Mulcahy was not big into humility. Helpfully asked by Fianna Fail TD Frank Fahey about his credentials for the job, he related how he had been a “bear of property for the last four years”, how he had lost speaking gigs as a result, and was not very popular for his views.

Wow! How lucky we were to have John safe in the service of the nation. This unsung prophet of the property bust was finally being recognised by the taxpayer.

It later emerged that his bearishness was not unqualified. Just over two years ago, as the property market was turning downwards, the latest sailor on the sinking ship Nama had also been a bit of a bull.

Reflecting on the 10 per cent increase in office take-up in the first-half of 2007, Mulcahy said: “The prospects for the second-half of 2007 and the next year look equally promising, with a number of major users . . . seeking proposals for suitable office accommodation.”

What alarmingly familiar auctioneering puff.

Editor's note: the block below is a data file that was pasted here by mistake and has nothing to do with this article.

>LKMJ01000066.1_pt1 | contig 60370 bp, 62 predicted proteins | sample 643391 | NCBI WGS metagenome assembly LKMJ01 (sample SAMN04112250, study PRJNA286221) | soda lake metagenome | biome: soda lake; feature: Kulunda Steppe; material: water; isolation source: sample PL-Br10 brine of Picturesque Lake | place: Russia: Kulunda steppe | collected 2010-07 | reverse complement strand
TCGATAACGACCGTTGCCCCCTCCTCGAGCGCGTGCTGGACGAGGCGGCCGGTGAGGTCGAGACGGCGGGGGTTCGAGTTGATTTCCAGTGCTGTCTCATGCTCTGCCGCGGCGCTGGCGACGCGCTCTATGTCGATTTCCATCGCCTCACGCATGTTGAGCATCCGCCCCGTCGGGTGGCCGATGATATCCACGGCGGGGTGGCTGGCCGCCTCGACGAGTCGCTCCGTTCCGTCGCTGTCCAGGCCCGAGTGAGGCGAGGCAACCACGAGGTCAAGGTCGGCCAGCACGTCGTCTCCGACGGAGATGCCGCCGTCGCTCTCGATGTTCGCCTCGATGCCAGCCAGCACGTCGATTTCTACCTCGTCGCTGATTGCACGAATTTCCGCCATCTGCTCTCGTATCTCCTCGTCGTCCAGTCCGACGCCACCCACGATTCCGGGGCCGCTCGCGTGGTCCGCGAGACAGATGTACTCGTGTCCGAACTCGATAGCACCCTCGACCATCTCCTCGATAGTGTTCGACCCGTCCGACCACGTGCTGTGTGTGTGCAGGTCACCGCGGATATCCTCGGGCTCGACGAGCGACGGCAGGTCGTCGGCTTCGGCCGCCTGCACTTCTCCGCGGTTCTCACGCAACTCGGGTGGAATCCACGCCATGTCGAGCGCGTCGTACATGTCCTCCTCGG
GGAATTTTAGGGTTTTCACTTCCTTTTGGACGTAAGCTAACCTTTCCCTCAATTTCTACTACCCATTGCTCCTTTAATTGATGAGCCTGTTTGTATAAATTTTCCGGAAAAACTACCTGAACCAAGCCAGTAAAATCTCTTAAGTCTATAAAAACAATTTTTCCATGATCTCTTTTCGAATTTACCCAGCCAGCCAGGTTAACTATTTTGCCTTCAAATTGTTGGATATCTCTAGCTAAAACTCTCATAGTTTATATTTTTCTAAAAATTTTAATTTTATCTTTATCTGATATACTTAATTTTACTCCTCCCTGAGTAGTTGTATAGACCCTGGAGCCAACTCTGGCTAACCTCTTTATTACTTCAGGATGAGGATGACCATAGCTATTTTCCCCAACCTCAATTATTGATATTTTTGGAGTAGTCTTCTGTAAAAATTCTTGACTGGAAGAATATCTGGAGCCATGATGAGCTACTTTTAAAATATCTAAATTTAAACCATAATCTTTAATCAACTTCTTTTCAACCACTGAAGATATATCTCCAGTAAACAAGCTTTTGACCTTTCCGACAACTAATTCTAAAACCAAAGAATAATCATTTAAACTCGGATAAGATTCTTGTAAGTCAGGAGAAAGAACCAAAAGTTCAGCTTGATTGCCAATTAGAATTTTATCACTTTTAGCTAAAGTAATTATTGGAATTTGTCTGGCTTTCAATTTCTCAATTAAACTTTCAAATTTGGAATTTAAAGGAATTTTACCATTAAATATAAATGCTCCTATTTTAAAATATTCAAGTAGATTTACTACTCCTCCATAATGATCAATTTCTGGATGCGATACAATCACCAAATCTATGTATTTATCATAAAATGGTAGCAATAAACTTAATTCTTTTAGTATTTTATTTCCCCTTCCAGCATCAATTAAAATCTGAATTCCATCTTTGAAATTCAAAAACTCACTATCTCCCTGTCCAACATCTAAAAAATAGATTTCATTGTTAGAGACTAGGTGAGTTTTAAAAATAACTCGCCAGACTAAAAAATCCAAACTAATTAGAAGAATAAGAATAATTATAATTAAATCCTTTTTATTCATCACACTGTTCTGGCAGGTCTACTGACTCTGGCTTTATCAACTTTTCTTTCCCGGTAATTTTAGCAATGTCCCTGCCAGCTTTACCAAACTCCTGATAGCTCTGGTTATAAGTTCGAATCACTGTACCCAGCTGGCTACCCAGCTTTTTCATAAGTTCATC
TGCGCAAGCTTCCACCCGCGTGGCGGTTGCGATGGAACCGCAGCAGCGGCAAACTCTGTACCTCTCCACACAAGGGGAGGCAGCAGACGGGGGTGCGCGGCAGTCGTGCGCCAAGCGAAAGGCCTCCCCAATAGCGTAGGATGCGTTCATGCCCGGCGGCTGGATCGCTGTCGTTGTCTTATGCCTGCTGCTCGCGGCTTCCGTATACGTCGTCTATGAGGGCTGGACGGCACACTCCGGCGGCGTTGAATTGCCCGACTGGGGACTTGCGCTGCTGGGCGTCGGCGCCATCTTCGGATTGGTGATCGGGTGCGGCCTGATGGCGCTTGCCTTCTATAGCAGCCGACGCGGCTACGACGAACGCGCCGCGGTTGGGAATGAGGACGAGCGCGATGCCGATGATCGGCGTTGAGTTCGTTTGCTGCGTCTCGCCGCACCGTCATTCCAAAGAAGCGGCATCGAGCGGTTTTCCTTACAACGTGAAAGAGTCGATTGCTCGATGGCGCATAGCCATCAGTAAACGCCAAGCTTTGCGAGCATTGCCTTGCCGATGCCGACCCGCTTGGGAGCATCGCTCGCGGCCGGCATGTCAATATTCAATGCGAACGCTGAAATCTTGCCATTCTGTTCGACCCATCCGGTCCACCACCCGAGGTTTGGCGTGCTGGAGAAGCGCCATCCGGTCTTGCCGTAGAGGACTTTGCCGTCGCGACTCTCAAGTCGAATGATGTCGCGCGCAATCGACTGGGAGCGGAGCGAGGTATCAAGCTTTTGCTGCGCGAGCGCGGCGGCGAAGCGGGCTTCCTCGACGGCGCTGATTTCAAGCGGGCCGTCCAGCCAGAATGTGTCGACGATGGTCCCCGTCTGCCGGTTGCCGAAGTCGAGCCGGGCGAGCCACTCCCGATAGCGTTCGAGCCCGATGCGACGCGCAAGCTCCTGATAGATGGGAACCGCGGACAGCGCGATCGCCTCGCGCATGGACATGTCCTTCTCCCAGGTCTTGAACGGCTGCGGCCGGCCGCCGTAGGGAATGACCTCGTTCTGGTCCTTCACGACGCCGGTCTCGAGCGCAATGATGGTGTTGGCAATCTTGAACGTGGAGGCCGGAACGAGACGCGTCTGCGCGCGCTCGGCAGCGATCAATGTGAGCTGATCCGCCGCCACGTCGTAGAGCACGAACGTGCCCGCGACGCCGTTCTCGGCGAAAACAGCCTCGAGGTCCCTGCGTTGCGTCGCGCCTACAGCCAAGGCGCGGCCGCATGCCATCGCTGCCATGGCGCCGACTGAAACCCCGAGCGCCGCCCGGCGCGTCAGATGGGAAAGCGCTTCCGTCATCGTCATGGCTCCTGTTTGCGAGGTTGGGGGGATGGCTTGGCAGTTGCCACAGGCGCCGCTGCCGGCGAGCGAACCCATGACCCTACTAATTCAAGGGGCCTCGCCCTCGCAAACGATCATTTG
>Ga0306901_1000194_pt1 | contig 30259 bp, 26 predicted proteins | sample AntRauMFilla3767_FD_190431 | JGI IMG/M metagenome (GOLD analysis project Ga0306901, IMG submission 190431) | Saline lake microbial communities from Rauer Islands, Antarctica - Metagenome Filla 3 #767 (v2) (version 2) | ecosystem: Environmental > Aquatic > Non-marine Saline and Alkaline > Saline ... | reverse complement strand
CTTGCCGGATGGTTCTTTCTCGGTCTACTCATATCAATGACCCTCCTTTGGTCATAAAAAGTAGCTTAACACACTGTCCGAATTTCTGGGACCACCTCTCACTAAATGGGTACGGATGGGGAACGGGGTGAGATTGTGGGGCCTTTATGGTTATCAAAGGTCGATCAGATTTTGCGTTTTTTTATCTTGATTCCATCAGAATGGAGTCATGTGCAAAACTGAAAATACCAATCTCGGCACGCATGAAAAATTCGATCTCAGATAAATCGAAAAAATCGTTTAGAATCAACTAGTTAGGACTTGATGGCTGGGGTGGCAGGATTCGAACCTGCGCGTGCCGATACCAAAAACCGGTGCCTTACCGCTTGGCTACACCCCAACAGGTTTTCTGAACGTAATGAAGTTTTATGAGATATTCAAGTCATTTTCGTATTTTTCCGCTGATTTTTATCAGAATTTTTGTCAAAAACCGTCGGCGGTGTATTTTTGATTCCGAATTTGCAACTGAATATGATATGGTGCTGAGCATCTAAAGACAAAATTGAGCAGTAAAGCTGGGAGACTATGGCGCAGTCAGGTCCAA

Which uniquely qualified Mr Mulcahy for the vacant job of Nama’s “national puffer”.

He confirmed his fitness for the new position when he trotted out statistics indicating that, historically, property prices rebound by 88 per cent within seven years of their troughs.

John Mulcahy personifies the perversity of Nama. He is being employed by the buyer (the State) to puff the sellers’ properties. While Mulcahy will officially be acting for the State, the selling banks will be cheering him on from the sidelines. Quite a perverse position.

The whole Nama industry will row in behind him, including “independent valuers”, soon to be appointed to price those worthless Nama assets. According to reliable reports, all the usual suspects have already tendered for work as Nama valuers. Not surprising, as it is the only work in town.